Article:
Funded jointly with the Commonwealth Government of Australia, through the Health and Hospitals Fund, the Ballarat Community Health Primary Care Centre creates a new approach to delivering quality and affordable healthcare to the broader Ballarat and district community.
The conceptual design approach was to provide a healthy, stimulating environment based on a whole-of-life philosophy inspired by the benefits of contact with nature and community.
Both passive and active strategies have been integrated to engage on a mental and physical level with the underlying message of health promotion and sustainable design.
The fundamental organising idea for the site and building aimed to maximise the potential for the building to engage with the community. A central double-height atrium spine runs through the centre of the building, becoming a continuous experience of air, light and landscape. This landscaped spine provides a clear way through the building and defines a series of spaces for passive and active use.
A dramatic performance stair rises up at the end of the spine and supports a program of diverse and rich community events. The ability to open up adjacent multipurpose spaces allows the spine to expand or contract as required.
Externally a silhouette of roof-meeting-landscape was designed to integrate place and community, echoing both contextual and regional forms and providing a unique identity for Ballarat Community Health. Local materials including brick, recycled timber, metal deck cladding and polycarbonate are integrated in a contemporary way.
Internal spaces include opportunities for interactive displays, visual connection into activity-based spaces and elements that encourage physical engagement.
A spectrum of users from different generational and cultural backgrounds access the services provided, so it was important the building be welcoming and engaging. Nature was recognised as the common link between these diverse groups. Internal gardens, an enfolding timber pergola, paving and streetlights have been integrated throughout. Recycled timber and brick has been incorporated for its warmth and texture, to contrast with the clinical feel normally associated with healthcare facilities.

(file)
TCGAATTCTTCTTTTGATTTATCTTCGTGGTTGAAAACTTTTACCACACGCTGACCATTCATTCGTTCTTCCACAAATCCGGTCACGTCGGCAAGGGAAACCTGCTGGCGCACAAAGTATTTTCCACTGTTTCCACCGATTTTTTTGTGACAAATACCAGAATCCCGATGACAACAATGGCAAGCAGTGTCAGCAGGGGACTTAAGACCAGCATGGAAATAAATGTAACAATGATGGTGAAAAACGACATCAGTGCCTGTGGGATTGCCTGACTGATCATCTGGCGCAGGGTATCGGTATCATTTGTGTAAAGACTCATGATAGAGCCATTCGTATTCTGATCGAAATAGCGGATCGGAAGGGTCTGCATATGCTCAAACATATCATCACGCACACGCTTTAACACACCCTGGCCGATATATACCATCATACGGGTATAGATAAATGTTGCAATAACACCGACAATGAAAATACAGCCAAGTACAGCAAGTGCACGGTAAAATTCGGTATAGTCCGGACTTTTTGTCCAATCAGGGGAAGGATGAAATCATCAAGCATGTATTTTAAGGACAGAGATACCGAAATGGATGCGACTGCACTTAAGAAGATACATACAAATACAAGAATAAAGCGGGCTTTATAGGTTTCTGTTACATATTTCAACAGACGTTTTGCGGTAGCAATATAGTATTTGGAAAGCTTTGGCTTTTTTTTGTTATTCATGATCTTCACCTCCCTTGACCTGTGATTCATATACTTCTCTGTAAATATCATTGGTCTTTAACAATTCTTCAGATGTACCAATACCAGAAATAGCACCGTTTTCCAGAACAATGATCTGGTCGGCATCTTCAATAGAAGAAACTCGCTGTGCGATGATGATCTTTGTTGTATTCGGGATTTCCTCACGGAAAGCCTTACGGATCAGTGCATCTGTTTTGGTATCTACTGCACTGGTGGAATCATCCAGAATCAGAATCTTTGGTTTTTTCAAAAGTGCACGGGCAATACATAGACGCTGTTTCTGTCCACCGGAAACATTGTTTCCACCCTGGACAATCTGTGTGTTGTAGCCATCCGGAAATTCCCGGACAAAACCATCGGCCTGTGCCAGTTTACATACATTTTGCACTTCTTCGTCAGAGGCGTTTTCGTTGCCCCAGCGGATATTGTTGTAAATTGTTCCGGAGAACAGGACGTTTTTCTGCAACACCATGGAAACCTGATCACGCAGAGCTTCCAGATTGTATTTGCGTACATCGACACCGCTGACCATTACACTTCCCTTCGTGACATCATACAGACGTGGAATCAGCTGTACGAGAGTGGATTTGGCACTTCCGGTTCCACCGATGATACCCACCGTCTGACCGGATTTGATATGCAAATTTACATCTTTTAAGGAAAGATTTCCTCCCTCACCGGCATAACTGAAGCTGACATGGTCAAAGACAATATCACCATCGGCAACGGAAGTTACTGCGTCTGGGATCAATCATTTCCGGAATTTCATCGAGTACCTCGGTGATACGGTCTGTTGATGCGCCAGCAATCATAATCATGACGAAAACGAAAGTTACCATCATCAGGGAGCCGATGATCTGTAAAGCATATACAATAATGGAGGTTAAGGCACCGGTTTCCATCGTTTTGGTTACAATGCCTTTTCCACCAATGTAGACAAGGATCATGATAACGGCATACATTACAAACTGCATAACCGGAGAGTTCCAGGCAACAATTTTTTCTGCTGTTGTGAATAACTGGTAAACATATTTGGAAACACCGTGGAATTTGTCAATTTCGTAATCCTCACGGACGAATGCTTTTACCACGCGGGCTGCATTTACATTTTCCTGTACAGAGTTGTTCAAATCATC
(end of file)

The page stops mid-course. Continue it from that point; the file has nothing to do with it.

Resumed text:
A highly collaborative, open client and project team was fundamental in achieving the quality of internal amenity. The design team challenged the initial briefed spaces and areas, resulting in a generous atrium and garden voids that have become the primary identity for the project. This was achieved within the original project budget.
The centre is home to a full suite of services including general practice, sexual health, podiatry clinics, multifunctional consultation rooms accommodating a range of health and wellbeing services, as well as a gymnasium, conference and meeting rooms, an independent café, and office facilities for over 100 staff.
Sustainability The sustainable design approach for the project was one that places people at the centre of the design. It is a design based on whole-of-life health – inspired by the benefits of contact with nature. Passive and active strategies have been integrated to engage both on a mental and physical level with the underlying social message of health promotion and sustainable design.
The building has been designed to blur the boundaries between indoors and outdoors. Internal gardens have been provided to maximise contact with nature and the environmental benefits that it brings.
A highly efficient and compact rectangular plan houses the two main levels. Standard building construction techniques of stud frames and timber roof trusses, brickwork and high levels of insulation combine to ensure an affordable approach to creating people focussed architecture.
The project includes the following initiatives:
Optimised Indoor Environment Quality – High daylight penetration; operable windows for natural ventilation and night purging; and a highly landscaped interior.
Energy efficiency – high efficiency lighting; sensor lighting to utility zones; high efficiency double glazing; and louvre windows controlled through a roof mounted weather station to purge warm/cold air and integrated through the heating and cooling system to isolate areas when windows are open.
Water efficiency – rainwater harvesting, 80,000 litre water storage tanks and re-use for toilet flushing and irrigation.
Sustainable transport solutions – cycling facilities for staff and building users including secure bike parking, and showers and lockers.
Renewable Energy Technologies – solar hot water heating; and a 25kw photovoltaic solar energy system.
Waste Recycling – on site building waste recycling; informative building waste recycling station within public zone; and an on site organic matter composting system.
Sustainable Materials – no or low VOC materials (carpets, paints and adhesives) specified; use of local materials, recyclable materials and materials containing recycled content.